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Bucs Beat

Rick Stroud, Greg Auman and Matt Baker

Bucs gunners again forced rare turnover on special teams

24

October

Positions on special-teams units aren't as well known as "quarterback" and "linebacker," but the last two Bucs games have shown how much of a game-changing difference can come from gunners battling jammers in punt coverage.

In football parlance, the "gunners" are two players who line up wide like receivers on a punting team -- they're the only players allowed to cross the line of scrimmage before the punt, taking off with the hopes of minimizing the returner's ability to get up field. The receiving team will line up "jammers" -- and sometimes more than one -- to guard the gunner like a defensive back, trying to reroute him from a direct path to the returner.

Aggressive play by the gunners can limit or often eliminate the threat of an opposing punt return, forcing a fair catch or better still, downing a punt deep in the opponent's territory. The Bucs use two players as their primary gunners -- receiver Russell Shepard, their special-teams captain, and cornerback Josh Robinson, who hasn't played a single snap on defense but is a key player on coverage units.

In each of the last two games, opposing jammers have been so preoccupied by the Bucs gunners that they've literally run into their own returners, causing a muff -- when the ball is touched by the receiving team, making it a live ball, but never actually possessed. In both cases, the Bucs had players close enough to pounce on the loose ball to set the team up with a huge field-position advantage after a rare special-teams takeaway.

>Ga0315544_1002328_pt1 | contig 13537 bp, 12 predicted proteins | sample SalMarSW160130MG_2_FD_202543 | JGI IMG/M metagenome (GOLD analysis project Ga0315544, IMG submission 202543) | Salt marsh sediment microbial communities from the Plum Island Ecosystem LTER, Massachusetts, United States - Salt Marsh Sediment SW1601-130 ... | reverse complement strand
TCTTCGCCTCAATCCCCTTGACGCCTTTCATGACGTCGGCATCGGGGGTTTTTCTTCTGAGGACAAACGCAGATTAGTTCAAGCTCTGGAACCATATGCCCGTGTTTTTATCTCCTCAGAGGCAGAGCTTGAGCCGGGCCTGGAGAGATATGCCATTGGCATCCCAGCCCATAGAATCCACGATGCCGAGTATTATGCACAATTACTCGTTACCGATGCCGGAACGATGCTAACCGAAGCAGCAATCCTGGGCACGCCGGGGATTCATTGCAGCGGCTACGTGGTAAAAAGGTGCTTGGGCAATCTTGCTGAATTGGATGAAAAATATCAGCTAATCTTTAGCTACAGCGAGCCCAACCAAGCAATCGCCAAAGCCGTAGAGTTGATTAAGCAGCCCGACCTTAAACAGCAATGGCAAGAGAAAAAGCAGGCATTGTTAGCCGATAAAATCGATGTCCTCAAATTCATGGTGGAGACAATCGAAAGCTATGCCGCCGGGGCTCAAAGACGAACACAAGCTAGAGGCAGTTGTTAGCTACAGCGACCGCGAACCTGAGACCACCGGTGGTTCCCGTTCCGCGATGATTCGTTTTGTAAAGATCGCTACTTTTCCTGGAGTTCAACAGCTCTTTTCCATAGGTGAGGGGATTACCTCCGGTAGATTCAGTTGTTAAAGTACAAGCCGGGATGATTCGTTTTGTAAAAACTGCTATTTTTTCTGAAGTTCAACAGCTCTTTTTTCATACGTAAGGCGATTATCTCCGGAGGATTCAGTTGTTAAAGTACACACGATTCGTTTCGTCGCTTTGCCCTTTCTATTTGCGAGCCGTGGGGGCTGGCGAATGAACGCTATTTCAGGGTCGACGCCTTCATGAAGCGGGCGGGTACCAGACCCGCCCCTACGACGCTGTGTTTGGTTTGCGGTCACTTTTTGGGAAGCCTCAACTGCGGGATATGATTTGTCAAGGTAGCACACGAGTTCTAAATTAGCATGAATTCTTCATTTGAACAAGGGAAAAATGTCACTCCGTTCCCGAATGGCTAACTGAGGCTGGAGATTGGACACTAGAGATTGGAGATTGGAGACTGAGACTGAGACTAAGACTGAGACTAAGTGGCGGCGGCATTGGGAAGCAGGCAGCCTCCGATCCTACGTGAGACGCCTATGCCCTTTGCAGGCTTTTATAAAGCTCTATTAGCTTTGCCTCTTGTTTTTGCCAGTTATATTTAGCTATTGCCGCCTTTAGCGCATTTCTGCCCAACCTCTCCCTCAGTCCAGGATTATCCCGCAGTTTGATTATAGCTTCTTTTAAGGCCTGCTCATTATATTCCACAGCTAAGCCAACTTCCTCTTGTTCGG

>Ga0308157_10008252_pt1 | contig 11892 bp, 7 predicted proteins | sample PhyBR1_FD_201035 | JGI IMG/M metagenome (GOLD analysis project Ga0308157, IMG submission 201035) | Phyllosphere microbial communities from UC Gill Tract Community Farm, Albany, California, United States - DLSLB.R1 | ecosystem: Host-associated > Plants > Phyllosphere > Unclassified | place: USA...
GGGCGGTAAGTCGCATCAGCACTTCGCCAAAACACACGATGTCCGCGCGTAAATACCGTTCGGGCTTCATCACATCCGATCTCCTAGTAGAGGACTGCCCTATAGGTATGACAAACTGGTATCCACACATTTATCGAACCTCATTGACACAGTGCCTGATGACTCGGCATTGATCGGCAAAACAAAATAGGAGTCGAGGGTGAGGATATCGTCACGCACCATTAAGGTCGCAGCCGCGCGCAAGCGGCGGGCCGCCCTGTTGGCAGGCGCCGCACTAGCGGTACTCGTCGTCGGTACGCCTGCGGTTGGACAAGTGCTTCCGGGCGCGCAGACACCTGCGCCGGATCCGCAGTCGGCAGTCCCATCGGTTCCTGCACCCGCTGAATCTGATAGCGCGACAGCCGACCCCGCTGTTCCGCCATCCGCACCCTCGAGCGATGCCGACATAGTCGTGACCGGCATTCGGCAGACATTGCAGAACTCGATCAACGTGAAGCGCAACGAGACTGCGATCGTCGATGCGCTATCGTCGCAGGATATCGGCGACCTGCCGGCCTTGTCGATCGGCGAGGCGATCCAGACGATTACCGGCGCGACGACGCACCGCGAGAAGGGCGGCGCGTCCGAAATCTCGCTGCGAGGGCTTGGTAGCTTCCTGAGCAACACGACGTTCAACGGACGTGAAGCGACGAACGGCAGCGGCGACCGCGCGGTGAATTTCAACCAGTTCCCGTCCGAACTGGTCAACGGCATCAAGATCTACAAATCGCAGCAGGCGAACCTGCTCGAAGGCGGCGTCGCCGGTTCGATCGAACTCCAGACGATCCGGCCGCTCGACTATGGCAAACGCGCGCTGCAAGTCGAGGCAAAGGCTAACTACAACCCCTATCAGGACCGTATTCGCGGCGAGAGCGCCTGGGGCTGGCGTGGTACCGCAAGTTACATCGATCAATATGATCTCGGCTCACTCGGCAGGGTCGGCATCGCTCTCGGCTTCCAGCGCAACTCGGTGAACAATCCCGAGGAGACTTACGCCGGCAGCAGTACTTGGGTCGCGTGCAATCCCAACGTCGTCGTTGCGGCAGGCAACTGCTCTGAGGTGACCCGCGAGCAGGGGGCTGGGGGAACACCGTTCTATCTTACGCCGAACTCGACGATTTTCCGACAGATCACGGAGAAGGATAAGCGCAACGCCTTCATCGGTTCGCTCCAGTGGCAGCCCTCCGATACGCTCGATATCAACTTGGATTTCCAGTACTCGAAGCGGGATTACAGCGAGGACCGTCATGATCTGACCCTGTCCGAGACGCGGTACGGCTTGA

"They're nervous," Shepard explained of being able to run opponents into their own returners. "Me and Josh, we get out there and we create havoc. We do all types of things to get them off their heels. That's one of the No. 1 things when you're blocking for a punt returner: Don't get in his way. Give him 10 yards. When you have gunners that move around like we do and have a great corps like we do, it happens every now and then."

Against Carolina, the Bucs were only leading 3-0 midway through the second quarter when the Bucs punted the ball away. Carolina chose to double-team the left gunner, Robinson, leaving Shepard one-on-one with Panthers cornerback Teddy Williams. Shepard got Williams twisted enough that he ran directly into Panthers returner Ted Ginn, and Shepard jumped on the loose ball to give the Bucs the ball back.

Against San Francisco, Tampa Bay led only 17-14 and had gone three-and-out when Bryan Anger lined up to punt. The 49ers chose to double Shepard, leaving Robinson one-on-one against jammer Aaron Burbridge. Again, Robinson got Burbridge twisted enough running back in coverage that he ran directly into returner Jeremy Kerley -- the ball bounces off Burbridge's right arm and he, not the returner, is credited with the muff. Robinson is right there, but the ball bounces through his legs, and another special-teams standout, safety Keith Tandy, grabs the loose ball for the Bucs.

From a field-position standpoint, it is the same thing as a 50-yard pass play -- the Bucs offense had stalled at their 24, but now can set up shop at the 49ers' 36, so with only 17 yards of offense, the Bucs can come away with a Roberto Aguayo field goal and a 20-14 lead.

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[Last modified: Monday, October 24, 2016 3:22pm]

    

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